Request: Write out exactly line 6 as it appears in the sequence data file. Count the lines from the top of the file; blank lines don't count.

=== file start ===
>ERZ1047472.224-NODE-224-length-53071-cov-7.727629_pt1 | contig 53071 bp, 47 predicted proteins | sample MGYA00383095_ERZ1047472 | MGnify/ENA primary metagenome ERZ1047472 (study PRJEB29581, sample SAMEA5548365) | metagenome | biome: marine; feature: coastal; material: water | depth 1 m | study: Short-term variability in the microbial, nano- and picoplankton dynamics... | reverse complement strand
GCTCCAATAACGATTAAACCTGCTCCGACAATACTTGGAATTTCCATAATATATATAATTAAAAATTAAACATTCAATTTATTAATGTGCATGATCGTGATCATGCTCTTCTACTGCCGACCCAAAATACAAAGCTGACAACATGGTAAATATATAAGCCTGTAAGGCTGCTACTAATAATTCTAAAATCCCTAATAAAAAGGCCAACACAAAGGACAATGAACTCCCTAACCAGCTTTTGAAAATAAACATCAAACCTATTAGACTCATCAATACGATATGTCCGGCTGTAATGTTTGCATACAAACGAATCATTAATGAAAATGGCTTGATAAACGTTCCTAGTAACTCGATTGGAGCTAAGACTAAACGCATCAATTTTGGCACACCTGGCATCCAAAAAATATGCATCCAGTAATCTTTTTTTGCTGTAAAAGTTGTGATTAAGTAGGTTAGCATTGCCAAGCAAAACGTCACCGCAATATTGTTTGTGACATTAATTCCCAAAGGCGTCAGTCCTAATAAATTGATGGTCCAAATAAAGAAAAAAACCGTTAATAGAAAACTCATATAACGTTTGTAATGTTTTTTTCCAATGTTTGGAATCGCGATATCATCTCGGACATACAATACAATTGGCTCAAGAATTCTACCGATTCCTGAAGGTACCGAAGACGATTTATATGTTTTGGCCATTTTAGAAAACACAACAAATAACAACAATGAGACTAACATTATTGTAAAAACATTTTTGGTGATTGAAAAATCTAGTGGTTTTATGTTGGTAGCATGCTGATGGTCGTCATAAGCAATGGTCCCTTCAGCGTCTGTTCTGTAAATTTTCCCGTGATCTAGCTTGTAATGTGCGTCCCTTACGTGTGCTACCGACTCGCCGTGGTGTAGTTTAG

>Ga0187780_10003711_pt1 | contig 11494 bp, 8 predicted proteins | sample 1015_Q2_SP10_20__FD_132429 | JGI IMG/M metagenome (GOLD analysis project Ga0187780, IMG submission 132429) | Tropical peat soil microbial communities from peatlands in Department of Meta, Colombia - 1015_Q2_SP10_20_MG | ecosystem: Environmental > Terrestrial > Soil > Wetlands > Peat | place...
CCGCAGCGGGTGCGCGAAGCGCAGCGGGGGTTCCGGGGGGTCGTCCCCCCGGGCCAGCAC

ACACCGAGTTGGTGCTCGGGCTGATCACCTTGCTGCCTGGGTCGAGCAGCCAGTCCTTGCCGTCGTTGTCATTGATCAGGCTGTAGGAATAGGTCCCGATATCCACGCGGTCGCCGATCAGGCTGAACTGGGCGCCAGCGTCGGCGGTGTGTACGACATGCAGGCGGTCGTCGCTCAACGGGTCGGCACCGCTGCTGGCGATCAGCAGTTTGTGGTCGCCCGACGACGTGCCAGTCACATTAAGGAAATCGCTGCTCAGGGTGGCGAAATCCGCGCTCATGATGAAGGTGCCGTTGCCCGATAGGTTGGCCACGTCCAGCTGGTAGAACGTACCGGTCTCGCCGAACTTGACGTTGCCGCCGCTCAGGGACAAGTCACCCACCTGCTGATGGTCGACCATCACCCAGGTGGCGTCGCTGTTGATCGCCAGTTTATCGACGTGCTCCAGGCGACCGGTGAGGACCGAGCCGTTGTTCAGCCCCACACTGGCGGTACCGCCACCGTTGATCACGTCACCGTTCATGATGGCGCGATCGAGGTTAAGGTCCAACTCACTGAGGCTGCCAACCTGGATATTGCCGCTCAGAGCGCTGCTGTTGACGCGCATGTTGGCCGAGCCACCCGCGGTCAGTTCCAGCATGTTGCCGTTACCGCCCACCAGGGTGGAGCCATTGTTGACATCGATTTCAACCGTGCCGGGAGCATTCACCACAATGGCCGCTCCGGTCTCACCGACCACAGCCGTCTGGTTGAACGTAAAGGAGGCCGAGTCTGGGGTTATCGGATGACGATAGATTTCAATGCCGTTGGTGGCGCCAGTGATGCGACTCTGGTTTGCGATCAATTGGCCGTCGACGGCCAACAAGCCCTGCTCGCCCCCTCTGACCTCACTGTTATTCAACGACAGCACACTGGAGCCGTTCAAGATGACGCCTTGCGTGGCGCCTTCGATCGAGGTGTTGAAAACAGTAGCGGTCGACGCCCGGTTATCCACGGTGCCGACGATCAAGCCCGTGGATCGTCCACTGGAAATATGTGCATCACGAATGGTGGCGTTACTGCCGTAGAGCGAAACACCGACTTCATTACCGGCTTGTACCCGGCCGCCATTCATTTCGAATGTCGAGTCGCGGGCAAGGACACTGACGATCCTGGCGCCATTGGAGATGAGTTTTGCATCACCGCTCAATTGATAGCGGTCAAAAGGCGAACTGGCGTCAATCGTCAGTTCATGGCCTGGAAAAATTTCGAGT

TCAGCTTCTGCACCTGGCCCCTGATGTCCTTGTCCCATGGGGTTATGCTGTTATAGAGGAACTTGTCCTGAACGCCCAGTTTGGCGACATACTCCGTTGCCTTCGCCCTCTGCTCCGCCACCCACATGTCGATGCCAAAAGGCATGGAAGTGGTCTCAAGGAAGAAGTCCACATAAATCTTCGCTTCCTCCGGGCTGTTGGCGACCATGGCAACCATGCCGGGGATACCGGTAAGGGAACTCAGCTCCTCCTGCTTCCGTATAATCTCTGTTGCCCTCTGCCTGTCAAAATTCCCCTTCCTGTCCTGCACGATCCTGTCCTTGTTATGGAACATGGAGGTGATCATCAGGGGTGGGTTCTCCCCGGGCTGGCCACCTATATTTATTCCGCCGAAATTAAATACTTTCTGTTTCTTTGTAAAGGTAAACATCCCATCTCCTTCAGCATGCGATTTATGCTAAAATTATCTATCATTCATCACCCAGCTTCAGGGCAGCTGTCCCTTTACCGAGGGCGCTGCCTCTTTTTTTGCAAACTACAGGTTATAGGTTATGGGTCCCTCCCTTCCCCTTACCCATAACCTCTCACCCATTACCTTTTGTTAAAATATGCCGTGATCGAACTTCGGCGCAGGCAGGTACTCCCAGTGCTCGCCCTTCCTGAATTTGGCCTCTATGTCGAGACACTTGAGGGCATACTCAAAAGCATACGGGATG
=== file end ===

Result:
TCAGCTTCTGCACCTGGCCCCTGATGTCCTTGTCCCATGGGGTTATGCTGTTATAGAGGAACTTGTCCTGAACGCCCAGTTTGGCGACATACTCCGTTGCCTTCGCCCTCTGCTCCGCCACCCACATGTCGATGCCAAAAGGCATGGAAGTGGTCTCAAGGAAGAAGTCCACATAAATCTTCGCTTCCTCCGGGCTGTTGGCGACCATGGCAACCATGCCGGGGATACCGGTAAGGGAACTCAGCTCCTCCTGCTTCCGTATAATCTCTGTTGCCCTCTGCCTGTCAAAATTCCCCTTCCTGTCCTGCACGATCCTGTCCTTGTTATGGAACATGGAGGTGATCATCAGGGGTGGGTTCTCCCCGGGCTGGCCACCTATATTTATTCCGCCGAAATTAAATACTTTCTGTTTCTTTGTAAAGGTAAACATCCCATCTCCTTCAGCATGCGATTTATGCTAAAATTATCTATCATTCATCACCCAGCTTCAGGGCAGCTGTCCCTTTACCGAGGGCGCTGCCTCTTTTTTTGCAAACTACAGGTTATAGGTTATGGGTCCCTCCCTTCCCCTTACCCATAACCTCTCACCCATTACCTTTTGTTAAAATATGCCGTGATCGAACTTCGGCGCAGGCAGGTACTCCCAGTGCTCGCCCTTCCTGAATTTGGCCTCTATGTCGAGACACTTGAGGGCATACTCAAAAGCATACGGGATG